Thursday, November 17, 2022

Why Democracy is Proving so Powerful for Protecting Abortion

Rachel Rebouche & Mary Ziegler, Why Direct Democracy is Proving so Powerful for Protecting Abortion, The Atlantic

Ballot initiatives—not party politics—are allowing new majorities to emerge in support of more lenient abortion policies.

The news for abortion rights in Tuesday’s midterm election was stunning. In five states—CaliforniaKentucky, Montana, Michigan, and Vermont—voters went to the polls and either rejected an anti-abortion measure or added abortion rights to their state constitution. Just months earlier, Kansas, a conservative state with a history of intense anti-abortion activism, shocked the country by voting to protect state abortion rights by a significant margin.

The lesson here goes beyond the unpopularity of many abortion restrictions. With the reversal of Roe v. Wade, people have looked primarily to political parties to defend abortion rights (or undo them)—and have come to expect outcomes that break cleanly along partisan lines. The results of these latest ballot measures suggest that we’ve underestimated the abortion-rights protections that direct democracy—not party politics—can produce. The fact is that disentangling questions about abortion from political affiliation may provide one of the best ways to protect or to restore abortion access in red and purple states, at least in the short run.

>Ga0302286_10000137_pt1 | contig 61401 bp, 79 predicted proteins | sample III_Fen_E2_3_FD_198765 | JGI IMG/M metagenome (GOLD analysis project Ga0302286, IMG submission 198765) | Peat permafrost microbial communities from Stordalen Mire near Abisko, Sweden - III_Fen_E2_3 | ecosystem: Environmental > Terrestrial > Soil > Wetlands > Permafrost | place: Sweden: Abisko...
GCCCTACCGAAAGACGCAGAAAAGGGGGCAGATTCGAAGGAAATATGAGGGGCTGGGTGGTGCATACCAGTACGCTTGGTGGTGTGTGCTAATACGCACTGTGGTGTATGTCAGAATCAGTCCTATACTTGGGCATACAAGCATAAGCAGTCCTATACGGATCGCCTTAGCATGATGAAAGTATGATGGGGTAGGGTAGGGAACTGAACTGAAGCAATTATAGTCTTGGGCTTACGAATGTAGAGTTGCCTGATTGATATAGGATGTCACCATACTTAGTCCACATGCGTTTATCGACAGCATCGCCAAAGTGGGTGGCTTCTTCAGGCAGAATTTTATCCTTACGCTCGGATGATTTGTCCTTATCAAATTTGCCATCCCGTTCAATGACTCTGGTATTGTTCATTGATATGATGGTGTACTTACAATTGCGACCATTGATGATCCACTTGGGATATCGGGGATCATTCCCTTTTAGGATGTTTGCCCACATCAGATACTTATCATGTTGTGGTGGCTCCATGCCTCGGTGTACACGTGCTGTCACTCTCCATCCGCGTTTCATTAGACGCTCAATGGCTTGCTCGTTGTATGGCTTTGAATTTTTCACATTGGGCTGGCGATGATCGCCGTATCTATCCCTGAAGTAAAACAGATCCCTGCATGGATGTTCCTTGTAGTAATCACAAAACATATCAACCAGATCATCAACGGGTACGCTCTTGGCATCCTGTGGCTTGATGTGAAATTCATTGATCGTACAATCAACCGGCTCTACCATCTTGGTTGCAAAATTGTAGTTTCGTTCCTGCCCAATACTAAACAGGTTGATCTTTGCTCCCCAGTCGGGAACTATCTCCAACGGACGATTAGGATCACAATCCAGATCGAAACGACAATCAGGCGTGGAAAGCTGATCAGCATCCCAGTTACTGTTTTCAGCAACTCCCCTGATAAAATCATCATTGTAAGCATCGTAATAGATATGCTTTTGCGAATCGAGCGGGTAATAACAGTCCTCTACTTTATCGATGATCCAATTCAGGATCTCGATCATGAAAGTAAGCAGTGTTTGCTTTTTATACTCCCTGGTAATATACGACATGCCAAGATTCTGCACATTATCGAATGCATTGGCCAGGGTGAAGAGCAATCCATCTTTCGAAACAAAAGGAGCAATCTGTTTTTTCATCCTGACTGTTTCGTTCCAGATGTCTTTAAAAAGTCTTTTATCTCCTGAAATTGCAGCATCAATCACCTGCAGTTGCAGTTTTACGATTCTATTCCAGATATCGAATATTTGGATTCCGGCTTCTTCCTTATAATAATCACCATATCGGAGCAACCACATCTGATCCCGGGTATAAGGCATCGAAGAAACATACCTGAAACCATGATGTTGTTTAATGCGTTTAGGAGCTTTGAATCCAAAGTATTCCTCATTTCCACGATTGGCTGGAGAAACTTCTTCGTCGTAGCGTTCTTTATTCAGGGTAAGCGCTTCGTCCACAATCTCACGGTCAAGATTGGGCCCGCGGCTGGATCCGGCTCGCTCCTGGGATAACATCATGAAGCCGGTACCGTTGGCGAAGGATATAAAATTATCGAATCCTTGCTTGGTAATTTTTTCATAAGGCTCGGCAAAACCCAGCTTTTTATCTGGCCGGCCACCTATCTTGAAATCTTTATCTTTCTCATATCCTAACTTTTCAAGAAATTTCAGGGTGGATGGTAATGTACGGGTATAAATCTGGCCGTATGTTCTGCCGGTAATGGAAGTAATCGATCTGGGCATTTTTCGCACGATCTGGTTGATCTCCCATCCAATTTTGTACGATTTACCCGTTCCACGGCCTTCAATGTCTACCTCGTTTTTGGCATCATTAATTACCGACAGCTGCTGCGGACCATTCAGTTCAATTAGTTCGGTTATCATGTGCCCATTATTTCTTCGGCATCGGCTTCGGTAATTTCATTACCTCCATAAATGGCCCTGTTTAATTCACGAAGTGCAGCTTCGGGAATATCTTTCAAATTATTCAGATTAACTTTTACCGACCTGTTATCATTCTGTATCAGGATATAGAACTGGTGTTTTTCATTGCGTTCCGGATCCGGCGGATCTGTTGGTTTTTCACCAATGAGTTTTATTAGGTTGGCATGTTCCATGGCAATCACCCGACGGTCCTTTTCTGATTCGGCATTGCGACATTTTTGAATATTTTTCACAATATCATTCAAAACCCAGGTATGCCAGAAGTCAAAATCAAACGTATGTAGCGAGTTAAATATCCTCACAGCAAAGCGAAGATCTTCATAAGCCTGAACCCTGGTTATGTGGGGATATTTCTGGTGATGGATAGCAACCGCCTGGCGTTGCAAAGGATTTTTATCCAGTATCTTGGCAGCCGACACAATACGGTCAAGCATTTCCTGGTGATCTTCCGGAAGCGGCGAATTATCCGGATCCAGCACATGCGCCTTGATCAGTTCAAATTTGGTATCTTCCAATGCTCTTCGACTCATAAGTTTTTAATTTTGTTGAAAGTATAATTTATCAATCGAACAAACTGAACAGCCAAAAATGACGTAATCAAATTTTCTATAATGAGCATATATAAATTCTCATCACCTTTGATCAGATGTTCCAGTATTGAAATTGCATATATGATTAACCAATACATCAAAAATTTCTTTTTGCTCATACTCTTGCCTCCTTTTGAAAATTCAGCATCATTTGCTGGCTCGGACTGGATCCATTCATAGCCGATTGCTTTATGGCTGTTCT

Lessons on how and why can be gleaned from an effort that took place an ocean away: Ireland’s 2018 campaign to repeal the Eighth Amendment, which had, since 1983, recognized fetal rights and thus banned abortion. In subsequent years, the country was repeatedly chastised by the European Court of Human Rights for violating the human rights of women, but it was able to resist many demands for change by insisting that the country had democratically established its strong consensus in favor of fetal rights. In reality, support for legal abortion grew over the years, fueled, in part, by outrage over the death of Savita Halappanavar, a woman who died of sepsis after being refused an abortion following an incomplete miscarriage.

Abortion, Constitutional, International, Reproductive Rights | Permalink


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